What is the difference between cant and jargon, or assume and presume? What is a fandango? What’s the new name for Calcutta? How do you spell supersede? Boutros Boutros-Ghali? Is it hippy or hippie?
These questions really matter to Bill Bryson, ever since his days as a rookie subeditor on The Times back in the 1970s; and they matter to anyone who cares about the English language. Originally published as The Penguin Dictionary for Writers and Editors, BRYSON’S DICTIONARY FOR WRITERS AND EDITORS has now been completely revised and updated for the twenty-first century by Bill Bryson himself. Here is a very personal selection of spellings and usages, covering such head-scratchers as capitalization, plurals, abbreviations and foreign names and phrases. Bryson also gives us the difference between British and American usages, and miscellaneous pieces of essential information you never knew you needed, like the names of all the Oxford colleges, or the new name for the Department of Trade and Industry – or the correct spelling of Brobdingnag.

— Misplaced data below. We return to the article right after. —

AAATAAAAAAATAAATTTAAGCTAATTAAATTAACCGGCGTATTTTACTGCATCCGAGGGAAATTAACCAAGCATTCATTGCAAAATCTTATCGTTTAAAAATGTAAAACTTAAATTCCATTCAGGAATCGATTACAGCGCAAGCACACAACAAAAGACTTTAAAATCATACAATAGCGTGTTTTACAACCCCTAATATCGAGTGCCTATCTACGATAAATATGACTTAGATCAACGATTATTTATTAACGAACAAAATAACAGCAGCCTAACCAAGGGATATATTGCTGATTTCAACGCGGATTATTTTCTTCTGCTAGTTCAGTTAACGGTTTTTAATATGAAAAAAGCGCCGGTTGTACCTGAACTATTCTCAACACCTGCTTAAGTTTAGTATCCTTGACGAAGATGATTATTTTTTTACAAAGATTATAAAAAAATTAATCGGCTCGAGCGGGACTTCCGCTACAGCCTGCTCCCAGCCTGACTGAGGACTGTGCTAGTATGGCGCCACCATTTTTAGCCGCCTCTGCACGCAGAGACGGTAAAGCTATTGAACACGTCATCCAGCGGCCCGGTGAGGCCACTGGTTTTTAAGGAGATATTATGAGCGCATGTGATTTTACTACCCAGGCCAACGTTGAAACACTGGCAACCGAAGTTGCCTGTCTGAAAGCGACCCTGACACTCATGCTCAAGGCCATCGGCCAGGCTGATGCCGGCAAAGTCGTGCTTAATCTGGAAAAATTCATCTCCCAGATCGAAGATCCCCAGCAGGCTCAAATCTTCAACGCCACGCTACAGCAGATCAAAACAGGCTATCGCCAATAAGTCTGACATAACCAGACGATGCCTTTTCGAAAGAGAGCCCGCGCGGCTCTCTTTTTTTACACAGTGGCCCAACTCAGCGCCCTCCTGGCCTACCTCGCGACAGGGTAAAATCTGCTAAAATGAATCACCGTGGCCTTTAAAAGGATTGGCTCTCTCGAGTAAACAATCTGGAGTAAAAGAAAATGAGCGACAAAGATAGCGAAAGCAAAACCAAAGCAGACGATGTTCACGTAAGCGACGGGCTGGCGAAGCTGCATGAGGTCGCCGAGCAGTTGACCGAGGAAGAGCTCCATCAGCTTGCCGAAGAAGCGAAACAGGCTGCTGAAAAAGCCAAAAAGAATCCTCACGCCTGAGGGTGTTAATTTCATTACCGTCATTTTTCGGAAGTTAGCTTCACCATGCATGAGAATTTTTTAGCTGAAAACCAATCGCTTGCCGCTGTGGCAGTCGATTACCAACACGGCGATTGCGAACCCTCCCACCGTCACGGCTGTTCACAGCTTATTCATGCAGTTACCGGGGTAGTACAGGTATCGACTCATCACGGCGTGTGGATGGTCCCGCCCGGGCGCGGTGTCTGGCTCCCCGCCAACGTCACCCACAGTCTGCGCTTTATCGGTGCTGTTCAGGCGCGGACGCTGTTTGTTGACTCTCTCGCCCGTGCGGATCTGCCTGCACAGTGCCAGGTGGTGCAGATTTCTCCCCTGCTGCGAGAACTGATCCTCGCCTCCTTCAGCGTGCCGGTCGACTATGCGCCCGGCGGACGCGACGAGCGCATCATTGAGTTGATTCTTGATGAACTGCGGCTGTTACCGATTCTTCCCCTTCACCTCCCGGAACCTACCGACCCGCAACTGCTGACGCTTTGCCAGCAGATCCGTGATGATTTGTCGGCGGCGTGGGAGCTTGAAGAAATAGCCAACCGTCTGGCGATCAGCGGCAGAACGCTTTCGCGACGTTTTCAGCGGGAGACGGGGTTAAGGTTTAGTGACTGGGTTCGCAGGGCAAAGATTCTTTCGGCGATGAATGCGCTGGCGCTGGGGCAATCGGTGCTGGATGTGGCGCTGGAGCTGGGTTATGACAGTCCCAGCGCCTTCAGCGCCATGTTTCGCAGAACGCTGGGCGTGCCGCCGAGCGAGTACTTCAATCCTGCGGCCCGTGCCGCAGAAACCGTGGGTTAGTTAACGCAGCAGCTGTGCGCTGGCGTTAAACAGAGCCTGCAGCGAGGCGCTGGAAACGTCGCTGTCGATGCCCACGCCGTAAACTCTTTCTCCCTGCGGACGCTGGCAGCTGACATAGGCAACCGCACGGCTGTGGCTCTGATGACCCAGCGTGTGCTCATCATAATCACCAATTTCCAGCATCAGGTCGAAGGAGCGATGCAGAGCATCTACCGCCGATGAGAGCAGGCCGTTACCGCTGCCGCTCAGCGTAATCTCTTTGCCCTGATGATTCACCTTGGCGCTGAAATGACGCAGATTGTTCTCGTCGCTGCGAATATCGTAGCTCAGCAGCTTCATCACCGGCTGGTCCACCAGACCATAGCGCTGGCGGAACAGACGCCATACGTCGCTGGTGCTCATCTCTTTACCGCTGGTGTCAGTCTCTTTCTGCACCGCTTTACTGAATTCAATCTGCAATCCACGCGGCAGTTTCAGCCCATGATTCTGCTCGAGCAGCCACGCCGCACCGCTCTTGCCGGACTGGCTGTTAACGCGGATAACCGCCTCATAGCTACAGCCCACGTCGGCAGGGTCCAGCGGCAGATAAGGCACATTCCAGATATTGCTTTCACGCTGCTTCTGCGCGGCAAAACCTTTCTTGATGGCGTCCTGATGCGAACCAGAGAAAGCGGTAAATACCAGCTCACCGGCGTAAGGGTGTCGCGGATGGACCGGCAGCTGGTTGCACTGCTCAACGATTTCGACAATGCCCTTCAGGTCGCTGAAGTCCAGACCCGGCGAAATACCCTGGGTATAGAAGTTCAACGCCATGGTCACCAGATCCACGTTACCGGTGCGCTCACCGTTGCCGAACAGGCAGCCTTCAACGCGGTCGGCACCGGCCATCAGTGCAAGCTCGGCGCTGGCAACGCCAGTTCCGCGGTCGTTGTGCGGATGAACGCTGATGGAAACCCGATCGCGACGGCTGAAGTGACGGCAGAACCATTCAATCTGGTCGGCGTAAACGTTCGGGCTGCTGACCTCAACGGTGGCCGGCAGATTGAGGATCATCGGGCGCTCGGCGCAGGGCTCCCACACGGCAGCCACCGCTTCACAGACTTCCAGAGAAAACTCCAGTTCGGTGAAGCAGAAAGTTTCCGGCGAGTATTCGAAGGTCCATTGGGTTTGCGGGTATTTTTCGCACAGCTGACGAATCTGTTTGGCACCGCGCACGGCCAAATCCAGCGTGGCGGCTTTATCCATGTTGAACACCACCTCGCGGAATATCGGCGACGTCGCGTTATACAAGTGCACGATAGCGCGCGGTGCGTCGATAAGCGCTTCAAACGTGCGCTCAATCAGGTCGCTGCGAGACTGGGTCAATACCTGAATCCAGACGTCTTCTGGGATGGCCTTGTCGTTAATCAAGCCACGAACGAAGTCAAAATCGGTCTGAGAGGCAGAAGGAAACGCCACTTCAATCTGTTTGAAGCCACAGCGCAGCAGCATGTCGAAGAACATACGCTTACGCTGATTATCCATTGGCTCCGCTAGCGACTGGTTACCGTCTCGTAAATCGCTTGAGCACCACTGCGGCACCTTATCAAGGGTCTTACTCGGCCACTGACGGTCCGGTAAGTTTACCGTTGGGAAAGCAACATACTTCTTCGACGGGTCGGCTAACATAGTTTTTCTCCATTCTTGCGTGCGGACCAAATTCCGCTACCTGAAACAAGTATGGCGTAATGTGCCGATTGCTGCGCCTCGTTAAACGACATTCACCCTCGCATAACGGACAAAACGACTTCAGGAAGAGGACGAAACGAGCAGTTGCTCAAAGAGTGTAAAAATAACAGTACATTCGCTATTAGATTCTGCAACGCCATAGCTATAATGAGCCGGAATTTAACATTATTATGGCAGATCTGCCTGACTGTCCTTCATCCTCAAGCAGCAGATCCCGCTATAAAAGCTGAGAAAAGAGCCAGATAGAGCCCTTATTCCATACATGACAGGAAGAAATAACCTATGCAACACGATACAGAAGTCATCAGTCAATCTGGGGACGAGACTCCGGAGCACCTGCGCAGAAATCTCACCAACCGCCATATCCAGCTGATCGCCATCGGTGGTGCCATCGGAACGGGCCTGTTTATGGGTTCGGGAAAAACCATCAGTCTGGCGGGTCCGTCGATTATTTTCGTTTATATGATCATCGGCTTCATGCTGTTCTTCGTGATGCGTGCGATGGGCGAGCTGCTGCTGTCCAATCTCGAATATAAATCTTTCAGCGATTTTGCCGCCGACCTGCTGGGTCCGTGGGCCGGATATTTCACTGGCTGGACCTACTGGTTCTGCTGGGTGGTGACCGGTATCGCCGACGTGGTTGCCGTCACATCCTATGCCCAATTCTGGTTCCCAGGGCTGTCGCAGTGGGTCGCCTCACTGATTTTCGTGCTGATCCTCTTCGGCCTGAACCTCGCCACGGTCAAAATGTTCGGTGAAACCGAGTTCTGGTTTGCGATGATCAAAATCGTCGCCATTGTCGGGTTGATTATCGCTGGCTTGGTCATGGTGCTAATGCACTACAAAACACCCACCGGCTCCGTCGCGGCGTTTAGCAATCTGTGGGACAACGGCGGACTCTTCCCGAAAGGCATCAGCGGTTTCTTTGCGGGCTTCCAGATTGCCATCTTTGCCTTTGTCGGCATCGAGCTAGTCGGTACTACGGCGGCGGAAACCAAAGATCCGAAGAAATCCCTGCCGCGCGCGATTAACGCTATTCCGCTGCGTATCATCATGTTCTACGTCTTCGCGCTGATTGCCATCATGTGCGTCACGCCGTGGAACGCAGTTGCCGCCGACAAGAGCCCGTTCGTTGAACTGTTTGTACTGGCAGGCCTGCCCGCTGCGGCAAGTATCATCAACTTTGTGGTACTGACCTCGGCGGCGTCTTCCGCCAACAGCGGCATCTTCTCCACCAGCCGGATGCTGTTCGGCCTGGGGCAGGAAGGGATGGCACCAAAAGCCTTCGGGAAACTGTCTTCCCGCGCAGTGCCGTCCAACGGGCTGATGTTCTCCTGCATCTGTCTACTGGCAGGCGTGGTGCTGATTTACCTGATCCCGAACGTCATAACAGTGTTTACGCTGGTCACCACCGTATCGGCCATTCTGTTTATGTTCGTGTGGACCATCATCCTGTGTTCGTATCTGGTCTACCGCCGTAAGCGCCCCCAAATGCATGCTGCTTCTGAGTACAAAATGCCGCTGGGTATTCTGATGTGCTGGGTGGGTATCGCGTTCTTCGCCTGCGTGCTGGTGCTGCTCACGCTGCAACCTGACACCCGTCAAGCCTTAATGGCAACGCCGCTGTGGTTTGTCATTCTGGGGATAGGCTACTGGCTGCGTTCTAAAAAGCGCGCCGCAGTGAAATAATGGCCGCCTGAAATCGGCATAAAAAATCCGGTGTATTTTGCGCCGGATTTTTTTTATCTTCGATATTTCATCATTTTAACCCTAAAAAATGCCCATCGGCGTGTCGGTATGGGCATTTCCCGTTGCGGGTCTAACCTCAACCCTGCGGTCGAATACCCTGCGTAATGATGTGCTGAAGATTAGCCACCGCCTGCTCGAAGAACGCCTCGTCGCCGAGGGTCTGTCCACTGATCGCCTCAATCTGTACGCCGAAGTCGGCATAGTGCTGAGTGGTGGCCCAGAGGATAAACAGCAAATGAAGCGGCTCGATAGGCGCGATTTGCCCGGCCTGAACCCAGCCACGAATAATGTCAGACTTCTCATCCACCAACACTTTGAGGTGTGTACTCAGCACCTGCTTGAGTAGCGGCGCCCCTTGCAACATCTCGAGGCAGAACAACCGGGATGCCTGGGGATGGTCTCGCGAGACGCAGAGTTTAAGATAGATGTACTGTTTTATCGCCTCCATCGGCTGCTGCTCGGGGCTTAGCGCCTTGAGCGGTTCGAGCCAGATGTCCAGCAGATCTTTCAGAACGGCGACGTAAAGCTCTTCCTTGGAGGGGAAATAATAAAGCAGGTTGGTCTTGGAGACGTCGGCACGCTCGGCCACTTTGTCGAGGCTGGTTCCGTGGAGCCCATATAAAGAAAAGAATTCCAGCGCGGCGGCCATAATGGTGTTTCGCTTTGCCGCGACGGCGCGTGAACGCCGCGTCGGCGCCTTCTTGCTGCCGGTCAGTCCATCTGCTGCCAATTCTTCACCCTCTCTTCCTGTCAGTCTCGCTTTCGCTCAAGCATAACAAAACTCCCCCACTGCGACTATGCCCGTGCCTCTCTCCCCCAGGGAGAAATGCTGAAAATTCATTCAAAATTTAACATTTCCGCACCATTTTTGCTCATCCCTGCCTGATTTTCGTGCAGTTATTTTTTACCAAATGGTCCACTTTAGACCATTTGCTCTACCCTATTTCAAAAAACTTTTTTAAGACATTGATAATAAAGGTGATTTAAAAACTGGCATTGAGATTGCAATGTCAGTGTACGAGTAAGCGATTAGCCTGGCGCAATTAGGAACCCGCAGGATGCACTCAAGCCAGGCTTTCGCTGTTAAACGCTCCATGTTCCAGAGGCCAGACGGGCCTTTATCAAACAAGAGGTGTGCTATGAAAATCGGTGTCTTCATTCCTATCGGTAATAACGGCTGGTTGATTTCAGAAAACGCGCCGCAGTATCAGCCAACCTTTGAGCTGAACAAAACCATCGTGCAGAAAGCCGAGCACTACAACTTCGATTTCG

An indispensable companion to all those who write, work with the written word, or just enjoy getting things right, it gives rulings that are both authoritative and commonsense, all in Bryson’s own inimitably good-humoured way.
"Bryson is against pomposity and in favour of clarity and brevity...Waugh would find much to surprise and please him here." - Craig Brown, Mail on Sunday
"Your favourite transplanted American (and mine) has ventured into the field of Linguistic Guidance for Limeys...Language lovers...should raise three cheers." - Erica Wagner, The Times